CAP Check Feared to Take €100m From Irish Farmers'

IRELAND - Irish beef farmers have hit out at fresh proposals to review the Common Agricultural Policy.
calendar icon 22 November 2007
clock icon 2 minute read

They claim the CAP health check plan launched this week by agricultural commissioner Mariane Fischler Boel will hit farm incomes by €100 million.

However, British farmers do not believe the proposals go far enough.

Irish Farmers Association president Padraig Walshe speaking in Brussels said: "The proposals contained in the review of the EU Common Agricultural Policy, known as the "health check", launched by Commissioner Fischer Boel would reduce farm income in Ireland by up to €100 million per year if the compulsory modulation levy is increased from its current level of five per cent to 13 per cent by 2013.

"While the Commission is suggesting that part of this cut-back in funding of the EU Single Payment could be recycled to some farmers, this is far from clear, and such "rural development" and "agri-environment" measures are likely to impose additional costs on farmers.

"In addition to the cut in the Single Payment due to the increase in the modulation levy, many farmers most dependent on the Single Payment for their incomes, particularly cattle and sheep farmers, would also lose out from the proposal to switch from the current individual farmer payment, based on his past level of production, to an average payment across all the land of the country," he said.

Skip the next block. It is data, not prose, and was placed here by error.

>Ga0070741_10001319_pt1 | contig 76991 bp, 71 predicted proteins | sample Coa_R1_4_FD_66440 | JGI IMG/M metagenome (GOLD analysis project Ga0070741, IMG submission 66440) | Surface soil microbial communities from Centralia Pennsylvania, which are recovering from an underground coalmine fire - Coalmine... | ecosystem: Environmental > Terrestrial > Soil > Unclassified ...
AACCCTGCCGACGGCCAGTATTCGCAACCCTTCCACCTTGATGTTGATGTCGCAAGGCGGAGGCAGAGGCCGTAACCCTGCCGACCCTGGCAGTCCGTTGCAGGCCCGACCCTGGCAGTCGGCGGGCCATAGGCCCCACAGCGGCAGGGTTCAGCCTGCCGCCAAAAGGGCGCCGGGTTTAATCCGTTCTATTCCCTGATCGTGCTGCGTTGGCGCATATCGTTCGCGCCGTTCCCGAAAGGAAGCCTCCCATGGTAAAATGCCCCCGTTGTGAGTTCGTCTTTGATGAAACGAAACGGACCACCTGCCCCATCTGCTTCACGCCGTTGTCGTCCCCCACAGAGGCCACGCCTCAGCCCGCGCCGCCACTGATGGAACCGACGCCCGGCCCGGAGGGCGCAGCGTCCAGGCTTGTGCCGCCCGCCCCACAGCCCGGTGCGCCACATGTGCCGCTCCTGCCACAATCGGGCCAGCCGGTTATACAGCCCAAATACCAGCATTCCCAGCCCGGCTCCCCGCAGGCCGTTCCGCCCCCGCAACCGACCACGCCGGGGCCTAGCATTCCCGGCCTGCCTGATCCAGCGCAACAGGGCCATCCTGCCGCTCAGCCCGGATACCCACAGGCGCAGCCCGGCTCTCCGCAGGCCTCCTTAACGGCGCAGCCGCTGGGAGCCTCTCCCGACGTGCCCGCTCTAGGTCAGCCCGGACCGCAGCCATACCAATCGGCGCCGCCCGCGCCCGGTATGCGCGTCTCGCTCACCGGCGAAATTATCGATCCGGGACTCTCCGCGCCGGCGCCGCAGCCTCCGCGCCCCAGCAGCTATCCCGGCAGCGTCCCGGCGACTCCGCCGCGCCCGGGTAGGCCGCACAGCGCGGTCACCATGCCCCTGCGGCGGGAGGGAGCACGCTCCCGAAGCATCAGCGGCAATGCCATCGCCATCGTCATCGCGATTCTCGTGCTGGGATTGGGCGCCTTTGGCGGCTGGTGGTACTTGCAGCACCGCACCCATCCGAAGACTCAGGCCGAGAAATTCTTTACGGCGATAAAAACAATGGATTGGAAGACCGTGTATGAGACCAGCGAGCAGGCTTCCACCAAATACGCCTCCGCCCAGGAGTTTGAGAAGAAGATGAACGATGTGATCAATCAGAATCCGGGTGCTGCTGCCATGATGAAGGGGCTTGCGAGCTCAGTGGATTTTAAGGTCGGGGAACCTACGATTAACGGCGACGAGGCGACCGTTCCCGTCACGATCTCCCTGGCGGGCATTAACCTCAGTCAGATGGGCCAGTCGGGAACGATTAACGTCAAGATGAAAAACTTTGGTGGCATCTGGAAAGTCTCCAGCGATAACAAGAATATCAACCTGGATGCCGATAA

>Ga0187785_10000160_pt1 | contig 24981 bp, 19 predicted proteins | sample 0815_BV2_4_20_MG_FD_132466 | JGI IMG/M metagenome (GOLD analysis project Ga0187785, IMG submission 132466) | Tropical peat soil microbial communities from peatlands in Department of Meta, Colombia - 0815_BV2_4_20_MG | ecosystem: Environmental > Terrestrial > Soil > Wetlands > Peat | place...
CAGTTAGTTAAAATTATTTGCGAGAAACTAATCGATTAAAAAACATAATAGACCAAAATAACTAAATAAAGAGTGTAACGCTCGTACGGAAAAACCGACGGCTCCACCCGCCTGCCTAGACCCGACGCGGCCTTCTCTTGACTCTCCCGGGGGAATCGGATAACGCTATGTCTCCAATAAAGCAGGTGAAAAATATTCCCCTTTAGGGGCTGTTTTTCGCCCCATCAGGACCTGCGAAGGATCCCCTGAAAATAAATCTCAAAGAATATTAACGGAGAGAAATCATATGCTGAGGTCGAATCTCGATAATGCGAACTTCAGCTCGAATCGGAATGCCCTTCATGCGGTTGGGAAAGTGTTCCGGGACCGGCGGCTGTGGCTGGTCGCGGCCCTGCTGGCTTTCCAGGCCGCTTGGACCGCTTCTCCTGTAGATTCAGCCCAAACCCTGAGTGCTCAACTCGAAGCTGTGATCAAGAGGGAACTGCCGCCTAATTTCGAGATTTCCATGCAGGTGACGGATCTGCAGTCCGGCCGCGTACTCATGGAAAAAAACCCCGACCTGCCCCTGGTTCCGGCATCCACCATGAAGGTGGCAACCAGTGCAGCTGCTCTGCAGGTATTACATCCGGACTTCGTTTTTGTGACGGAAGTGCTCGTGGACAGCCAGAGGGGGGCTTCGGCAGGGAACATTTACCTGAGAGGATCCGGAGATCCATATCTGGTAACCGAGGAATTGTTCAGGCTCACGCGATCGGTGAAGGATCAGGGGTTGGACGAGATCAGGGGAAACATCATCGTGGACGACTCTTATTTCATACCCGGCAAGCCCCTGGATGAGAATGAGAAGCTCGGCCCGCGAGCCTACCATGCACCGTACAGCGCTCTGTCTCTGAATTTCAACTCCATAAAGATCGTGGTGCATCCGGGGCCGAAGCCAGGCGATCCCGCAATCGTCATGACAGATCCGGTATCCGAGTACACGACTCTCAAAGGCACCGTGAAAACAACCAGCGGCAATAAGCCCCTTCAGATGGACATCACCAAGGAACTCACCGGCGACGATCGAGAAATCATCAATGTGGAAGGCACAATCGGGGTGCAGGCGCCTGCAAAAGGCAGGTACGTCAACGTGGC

Mr Walshe has now called on the Irish government to oppose the changes.

However, British National Farmers' Union President Peter Kendall said: "The great failure of the 2003 reform was to allow some governments to retain some partially decoupled support. Although the Commission has proposed severely to curtail partial decoupling in future, this does not go far enough, and we will now urge its total abolition.

"Meanwhile, the suggestion of scaling back larger single farm payments, however seductive, is also misguided. It would introduce more complexity instead of simplicity, especially as farmers would be bound to try to adjust their businesses in order to avoid its impact.

The Commission itself does not seem convinced this is the right way forward, and the NFU calls for a rethink on this issue. "The Health Check is intended to be an adjustment to the CAP, not another radical reform. The problem with the last reform in 2003 is that it made the CAP more complicated and less common. The Health Check should be an opportunity to correct those mistakes".

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